5. Doncaster Rovers (1992-1994): If you think about it, most football kits shouldn't be difficult to design. Very few consist of more than three colours, and most clubs have at least one "classic" design, which makes older supporters allow their eyes to glaze over at its mere mention. Take a bow, then, Doncaster Rovers, whose alarming design from 1992 looks as if it might have been designed by Peter Sutcliffe after a heavy night on the mescaline. Worse still, in an era when everyone changes their shirts every season, they contrived to keep this one for two seasons.

4. Newcastle United (1990-1993): Funny company, Umbro. They're the most successful British football kit manufacturers of all time and have supplied the England team, Brazil, Manchester United, Arsenal, Everton, Spurs and Chelsea, amongst others. I don't know whether this breeds complacency, with they have been responsible for some sartorial disasters. This Newcastle United shirt marked the end of a fairly lengthy relationship. Again, you'd think that it wouldn't be too difficult to get black & white stripes, but Umbro managed it by trying to mix two different widths of stripes on the same shirts. Maybe the designer just got confused.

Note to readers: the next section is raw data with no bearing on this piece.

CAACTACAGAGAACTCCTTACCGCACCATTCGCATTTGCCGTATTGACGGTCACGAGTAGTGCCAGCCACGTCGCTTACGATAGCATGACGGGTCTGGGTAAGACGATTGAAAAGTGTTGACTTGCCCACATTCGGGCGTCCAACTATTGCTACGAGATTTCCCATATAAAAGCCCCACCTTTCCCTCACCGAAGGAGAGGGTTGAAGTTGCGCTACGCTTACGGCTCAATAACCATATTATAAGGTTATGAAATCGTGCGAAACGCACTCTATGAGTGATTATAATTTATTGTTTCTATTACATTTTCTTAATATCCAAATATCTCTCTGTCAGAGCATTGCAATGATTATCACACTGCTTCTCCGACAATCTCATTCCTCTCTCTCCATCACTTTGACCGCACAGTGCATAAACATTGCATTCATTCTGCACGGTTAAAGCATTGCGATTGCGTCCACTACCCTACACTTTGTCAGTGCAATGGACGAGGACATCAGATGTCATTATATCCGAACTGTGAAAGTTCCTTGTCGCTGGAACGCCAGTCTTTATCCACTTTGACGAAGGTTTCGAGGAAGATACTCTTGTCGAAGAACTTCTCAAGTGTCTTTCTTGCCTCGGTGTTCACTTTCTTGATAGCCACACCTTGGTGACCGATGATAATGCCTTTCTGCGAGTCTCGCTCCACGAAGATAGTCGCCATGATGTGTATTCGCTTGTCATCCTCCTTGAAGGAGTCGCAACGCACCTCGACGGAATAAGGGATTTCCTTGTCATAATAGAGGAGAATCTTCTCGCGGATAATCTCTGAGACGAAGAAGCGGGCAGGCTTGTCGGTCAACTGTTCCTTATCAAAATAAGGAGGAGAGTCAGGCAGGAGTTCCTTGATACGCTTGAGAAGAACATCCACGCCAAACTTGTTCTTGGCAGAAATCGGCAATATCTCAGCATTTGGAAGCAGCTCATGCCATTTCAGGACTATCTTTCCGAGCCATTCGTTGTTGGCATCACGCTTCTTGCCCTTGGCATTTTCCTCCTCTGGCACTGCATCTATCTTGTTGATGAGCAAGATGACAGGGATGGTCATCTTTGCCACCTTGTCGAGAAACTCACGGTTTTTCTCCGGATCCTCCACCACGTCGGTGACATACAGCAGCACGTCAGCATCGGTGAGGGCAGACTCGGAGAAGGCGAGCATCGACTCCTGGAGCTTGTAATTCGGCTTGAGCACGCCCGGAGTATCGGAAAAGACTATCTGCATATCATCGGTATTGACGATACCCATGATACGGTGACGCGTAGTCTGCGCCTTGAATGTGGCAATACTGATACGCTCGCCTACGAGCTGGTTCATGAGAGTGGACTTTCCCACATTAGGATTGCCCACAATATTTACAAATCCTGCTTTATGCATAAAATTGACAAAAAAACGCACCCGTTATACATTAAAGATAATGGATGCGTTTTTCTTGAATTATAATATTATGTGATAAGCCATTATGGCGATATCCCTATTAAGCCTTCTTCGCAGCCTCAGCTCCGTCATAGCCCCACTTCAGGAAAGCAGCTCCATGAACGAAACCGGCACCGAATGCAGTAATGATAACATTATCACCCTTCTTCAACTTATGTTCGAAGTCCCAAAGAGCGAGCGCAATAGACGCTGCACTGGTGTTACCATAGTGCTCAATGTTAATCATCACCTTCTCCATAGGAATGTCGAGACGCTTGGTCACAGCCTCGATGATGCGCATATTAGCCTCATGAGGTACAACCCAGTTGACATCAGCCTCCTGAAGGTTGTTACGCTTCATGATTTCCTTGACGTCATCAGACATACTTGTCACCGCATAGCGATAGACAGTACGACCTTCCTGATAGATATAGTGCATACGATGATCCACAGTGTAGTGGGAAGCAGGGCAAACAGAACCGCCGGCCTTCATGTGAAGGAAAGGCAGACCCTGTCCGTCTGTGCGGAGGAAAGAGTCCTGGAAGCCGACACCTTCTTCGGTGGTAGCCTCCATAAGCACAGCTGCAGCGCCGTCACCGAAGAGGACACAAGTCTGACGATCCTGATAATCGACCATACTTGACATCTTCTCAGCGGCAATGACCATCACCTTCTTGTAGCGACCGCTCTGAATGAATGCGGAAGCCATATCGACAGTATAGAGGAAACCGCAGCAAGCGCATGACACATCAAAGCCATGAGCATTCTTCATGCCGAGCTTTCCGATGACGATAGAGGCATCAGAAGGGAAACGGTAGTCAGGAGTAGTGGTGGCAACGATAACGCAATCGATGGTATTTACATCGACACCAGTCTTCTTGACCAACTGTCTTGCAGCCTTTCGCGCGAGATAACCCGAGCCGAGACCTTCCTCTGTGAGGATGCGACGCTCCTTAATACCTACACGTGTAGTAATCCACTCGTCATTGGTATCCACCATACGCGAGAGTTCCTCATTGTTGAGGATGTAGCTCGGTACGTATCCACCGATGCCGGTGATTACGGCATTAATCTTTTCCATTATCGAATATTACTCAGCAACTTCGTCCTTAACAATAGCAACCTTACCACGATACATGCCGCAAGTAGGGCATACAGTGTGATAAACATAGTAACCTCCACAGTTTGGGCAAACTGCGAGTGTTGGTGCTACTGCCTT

3. Mexico (1998 World Cup): Look, I'm all in favour in of maintaining tradition and heritage. I fear any sort of change, after all. You can, however, take these things to far, and I think it's fair to say that Mexico did this at the 1998 World Cup Finals in France. That face... is it looking at me? Is it staring at me? Is it laughing at me? Based on the Calendar Stone, this is possibly the only football kit I've ever seen that actually gives me the creeps.

2. Chesterfield (1892/1893): Now, there's a small part of me that still wishes that Chesterfield still wore this kit. I don't know the whys and wherefores of how this magnificently, umm, patriotic kit came about, but it only lasted one year before they changed it to an altogether dowdier white and black affair, before experimenting with various combinations of green & white,black & white and red and blue before settling on the blue shirts and white shorts that are now reasonably familiar.